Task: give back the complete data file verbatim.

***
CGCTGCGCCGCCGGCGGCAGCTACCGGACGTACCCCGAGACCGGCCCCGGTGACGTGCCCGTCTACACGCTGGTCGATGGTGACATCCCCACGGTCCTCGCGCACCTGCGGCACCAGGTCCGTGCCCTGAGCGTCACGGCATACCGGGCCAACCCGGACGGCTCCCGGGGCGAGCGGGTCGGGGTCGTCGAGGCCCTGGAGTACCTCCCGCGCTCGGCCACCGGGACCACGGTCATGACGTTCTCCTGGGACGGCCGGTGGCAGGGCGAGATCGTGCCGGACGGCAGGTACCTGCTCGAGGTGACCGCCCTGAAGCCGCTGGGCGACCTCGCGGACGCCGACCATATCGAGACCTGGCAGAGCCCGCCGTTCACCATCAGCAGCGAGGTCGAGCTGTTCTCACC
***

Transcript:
CGCTGCGCCGCCGGCGGCAGCTACCGGACGTACCCCGAGACCGGCCCCGGTGACGTGCCCGTCTACACGCTGGTCGATGGTGACATCCCCACGGTCCTCGCGCACCTGCGGCACCAGGTCCGTGCCCTGAGCGTCACGGCATACCGGGCCAACCCGGACGGCTCCCGGGGCGAGCGGGTCGGGGTCGTCGAGGCCCTGGAGTACCTCCCGCGCTCGGCCACCGGGACCACGGTCATGACGTTCTCCTGGGACGGCCGGTGGCAGGGCGAGATCGTGCCGGACGGCAGGTACCTGCTCGAGGTGACCGCCCTGAAGCCGCTGGGCGACCTCGCGGACGCCGACCATATCGAGACCTGGCAGAGCCCGCCGTTCACCATCAGCAGCGAGGTCGAGCTGTTCTCACC